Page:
Five Snake Care Tips for Beginners

Written by V. Berba Velasco Jr., Ph.D.


If youíre looking for an unusual, eye-catching pet, itís hard to go wrong with a snake. Theyíre exotic enough to catch peopleís interest, yet hardy enough to require minimal care. Nevertheless, uninformed first-time owners tend to make some basic mistakes, some of which can be quite costly. Here are some simple tips that can help ensurerepparttar health ofrepparttar 125846 snake and prevent a lot of aggravation as well.

1.First, take note of how large your snake can grow to be. Most North American varieties only grown to be about four feet long, which is a reasonable size. Donít let a pet store employee talk you into buying a Burmese python, since these critters can grow to be over thirty feet long, and will require huge cages and tremendous amounts of food. (And before you askÖ No, most zoos will not accept these as donations.) 2.Donít scrimp on cage size. A cage that is too small can be very stressful and unhealthy to your pet. Pet store clerks will sometimes try to sell you caging that is inadequate in size, so donít fall into this trap. For adequate comfort,repparttar 125847 combined length and width ofrepparttar 125848 cage should at least matchrepparttar 125849 snakeís length. Snakes can grow fairly quickly, so donít forget to take that into account as well!

Things You should never feed your Dog

Written by A.M. Wilmont


Unfortunately, there are a number of household items which we tend to take for granted that are potentially very dangerous to your dog's health. It is especially important to be aware of this because as you know, dogs are essentially scavengers and will often eat just about anything they can sink their fangs into. I would say that may own dog is more like a mobile garbage disposal. It is also very important to be aware of these items since their sense of smell is so well developed that your pooch will be able to find what you may think is well hidden.
One of these dangerous household items, it turns out, is simple chocolate. While chocolate has been reported recently to be high in human-friendly antioxidants, it appears to be potentially lethal for our pets, and particularly for our dogs. Cats are mostly unaffected since they do not care forrepparttar taste of chocolate, but dogs tend to be crazy about it. Certain breeds of dogs react indifferently to chocolate. The root ofrepparttar 125845 problem is that chocolate contains various chemicals which are called methylxanthine alkaloids(sometypes have more of these chemicals than others) Sadly, relatively miniscule amounts of these chemicals are capable of causing such serious problems as constriction ofrepparttar 125846 arteries and an increased heart rate. Large amounts may cause even more dire symptoms and a pound of milk chocolate could possibly kill a sixteen pound dog. If you find that your dog has eaten chocolate then by all means take note ofrepparttar 125847 it's type and try to estimaterepparttar 125848 amount eaten. Then get onrepparttar 125849 phone with a veternarian or an emergency facility. Be sure that your children know how important it is to keep chocolate out of your dogís reach. If you are not aware that your dog has consumed chocolate,repparttar 125850 consequences could be severe. If consumption is not found within 4 to 6 hours withoutrepparttar 125851 right treatment, cardiac failure, seizures, coma and death could result, according to veternarian Dr. Jane Bicks.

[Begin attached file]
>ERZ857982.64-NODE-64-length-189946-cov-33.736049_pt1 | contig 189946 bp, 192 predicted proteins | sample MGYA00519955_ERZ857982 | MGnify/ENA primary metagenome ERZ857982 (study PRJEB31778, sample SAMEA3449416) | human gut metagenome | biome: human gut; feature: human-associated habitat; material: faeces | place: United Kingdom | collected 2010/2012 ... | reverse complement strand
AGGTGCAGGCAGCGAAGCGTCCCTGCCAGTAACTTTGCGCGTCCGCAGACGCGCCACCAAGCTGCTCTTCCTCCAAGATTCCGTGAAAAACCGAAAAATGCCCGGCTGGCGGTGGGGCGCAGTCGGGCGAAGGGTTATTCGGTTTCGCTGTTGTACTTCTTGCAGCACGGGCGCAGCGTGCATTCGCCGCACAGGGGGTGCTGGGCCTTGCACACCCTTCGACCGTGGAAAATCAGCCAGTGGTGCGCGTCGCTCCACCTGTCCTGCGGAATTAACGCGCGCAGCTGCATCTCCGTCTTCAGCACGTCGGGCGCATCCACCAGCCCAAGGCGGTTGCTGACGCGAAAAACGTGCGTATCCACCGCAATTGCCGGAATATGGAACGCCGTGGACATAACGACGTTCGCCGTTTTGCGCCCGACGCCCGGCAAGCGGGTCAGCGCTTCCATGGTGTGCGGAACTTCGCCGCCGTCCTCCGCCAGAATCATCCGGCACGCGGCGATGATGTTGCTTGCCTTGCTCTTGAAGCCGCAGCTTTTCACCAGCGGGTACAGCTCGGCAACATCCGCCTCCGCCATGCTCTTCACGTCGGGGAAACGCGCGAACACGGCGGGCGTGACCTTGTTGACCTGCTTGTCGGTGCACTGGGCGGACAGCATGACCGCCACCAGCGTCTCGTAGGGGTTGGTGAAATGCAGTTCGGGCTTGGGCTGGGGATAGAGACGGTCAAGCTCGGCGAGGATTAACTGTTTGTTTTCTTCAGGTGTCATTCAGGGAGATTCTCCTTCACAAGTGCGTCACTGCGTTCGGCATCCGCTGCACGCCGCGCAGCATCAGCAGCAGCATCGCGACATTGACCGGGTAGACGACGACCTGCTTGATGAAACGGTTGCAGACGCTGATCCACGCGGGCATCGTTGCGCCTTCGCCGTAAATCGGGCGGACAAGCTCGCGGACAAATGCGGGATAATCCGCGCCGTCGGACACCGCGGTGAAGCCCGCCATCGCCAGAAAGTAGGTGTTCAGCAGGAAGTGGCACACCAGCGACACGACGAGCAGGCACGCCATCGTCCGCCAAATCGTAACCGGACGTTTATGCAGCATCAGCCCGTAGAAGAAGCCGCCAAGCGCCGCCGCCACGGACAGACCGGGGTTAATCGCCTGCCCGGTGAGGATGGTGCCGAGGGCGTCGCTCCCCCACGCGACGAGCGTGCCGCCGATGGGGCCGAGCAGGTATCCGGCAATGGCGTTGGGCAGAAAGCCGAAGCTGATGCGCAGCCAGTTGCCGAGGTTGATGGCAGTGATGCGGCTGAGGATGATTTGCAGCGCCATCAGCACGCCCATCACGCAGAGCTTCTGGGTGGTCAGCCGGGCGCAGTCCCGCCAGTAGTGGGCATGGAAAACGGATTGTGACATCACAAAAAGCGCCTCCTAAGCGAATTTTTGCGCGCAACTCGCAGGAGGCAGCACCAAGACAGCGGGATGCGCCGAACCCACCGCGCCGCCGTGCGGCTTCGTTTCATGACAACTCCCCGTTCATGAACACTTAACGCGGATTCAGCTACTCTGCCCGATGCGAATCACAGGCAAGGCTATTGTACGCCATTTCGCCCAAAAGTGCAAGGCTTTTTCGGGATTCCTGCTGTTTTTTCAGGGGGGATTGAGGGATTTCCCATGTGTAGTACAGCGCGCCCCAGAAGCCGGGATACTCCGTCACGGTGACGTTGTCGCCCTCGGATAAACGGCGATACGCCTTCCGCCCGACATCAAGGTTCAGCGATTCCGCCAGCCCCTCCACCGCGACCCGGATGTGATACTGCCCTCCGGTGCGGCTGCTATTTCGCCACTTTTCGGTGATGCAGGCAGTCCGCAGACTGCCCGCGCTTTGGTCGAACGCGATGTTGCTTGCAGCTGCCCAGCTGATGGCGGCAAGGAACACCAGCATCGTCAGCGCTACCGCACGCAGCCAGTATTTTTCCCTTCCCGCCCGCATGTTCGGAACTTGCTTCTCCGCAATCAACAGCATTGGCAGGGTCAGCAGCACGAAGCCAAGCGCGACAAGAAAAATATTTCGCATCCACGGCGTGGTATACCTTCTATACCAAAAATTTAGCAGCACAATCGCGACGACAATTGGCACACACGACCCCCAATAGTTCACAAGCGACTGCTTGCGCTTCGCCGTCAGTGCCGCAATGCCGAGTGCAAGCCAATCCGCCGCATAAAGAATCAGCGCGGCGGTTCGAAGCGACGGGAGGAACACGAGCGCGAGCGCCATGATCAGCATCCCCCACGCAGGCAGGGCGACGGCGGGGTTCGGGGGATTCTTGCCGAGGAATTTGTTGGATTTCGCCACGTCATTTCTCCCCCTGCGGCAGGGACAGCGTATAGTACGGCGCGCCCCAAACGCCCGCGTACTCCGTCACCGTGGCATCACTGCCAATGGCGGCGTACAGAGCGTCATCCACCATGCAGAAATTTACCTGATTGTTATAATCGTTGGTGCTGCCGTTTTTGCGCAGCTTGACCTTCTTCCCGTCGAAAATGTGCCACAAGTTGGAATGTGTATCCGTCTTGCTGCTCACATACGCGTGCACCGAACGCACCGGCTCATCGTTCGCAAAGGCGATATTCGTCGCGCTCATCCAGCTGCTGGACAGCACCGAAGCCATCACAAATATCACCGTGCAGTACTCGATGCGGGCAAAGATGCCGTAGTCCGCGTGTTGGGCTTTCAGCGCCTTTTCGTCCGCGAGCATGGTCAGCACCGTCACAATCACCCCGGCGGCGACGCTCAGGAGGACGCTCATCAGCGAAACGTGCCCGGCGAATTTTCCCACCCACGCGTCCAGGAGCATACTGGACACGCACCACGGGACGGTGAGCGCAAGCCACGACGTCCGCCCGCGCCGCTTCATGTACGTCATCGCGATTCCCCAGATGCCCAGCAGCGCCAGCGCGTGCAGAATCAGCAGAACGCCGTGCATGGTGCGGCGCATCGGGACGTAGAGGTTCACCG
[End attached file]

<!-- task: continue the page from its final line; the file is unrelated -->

In addition to seemingly innocent chocolate, there are a number of other common household items that may seem safe for our dogs but that can be downright dangerous.

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